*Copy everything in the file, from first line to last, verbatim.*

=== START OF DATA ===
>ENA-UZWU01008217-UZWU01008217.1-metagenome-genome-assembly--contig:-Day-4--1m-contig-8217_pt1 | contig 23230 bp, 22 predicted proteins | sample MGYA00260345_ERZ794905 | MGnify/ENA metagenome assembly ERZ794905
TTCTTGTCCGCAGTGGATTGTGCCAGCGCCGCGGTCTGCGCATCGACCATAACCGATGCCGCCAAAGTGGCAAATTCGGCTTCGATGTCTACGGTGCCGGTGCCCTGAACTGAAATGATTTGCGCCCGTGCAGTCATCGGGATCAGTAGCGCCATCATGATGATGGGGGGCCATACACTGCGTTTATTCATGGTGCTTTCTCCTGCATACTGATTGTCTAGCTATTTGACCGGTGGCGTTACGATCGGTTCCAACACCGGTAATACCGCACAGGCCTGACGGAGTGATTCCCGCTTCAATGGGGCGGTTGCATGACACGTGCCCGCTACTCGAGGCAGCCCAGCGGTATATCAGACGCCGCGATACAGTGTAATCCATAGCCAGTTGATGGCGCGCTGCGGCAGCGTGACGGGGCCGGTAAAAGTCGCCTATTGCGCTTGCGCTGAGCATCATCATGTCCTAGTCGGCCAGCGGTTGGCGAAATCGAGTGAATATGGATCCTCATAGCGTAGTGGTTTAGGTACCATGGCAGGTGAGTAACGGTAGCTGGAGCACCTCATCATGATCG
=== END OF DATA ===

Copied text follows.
>ENA-UZWU01008217-UZWU01008217.1-metagenome-genome-assembly--contig:-Day-4--1m-contig-8217_pt1 | contig 23230 bp, 22 predicted proteins | sample MGYA00260345_ERZ794905 | MGnify/ENA metagenome assembly ERZ794905
TTCTTGTCCGCAGTGGATTGTGCCAGCGCCGCGGTCTGCGCATCGACCATAACCGATGCCGCCAAAGTGGCAAATTCGGCTTCGATGTCTACGGTGCCGGTGCCCTGAACTGAAATGATTTGCGCCCGTGCAGTCATCGGGATCAGTAGCGCCATCATGATGATGGGGGGCCATACACTGCGTTTATTCATGGTGCTTTCTCCTGCATACTGATTGTCTAGCTATTTGACCGGTGGCGTTACGATCGGTTCCAACACCGGTAATACCGCACAGGCCTGACGGAGTGATTCCCGCTTCAATGGGGCGGTTGCATGACACGTGCCCGCTACTCGAGGCAGCCCAGCGGTATATCAGACGCCGCGATACAGTGTAATCCATAGCCAGTTGATGGCGCGCTGCGGCAGCGTGACGGGGCCGGTAAAAGTCGCCTATTGCGCTTGCGCTGAGCATCATCATGTCCTAGTCGGCCAGCGGTTGGCGAAATCGAGTGAATATGGATCCTCATAGCGTAGTGGTTTAGGTACCATGGCAGGTGAGTAACGGTAGCTGGAGCACCTCATCATGATCG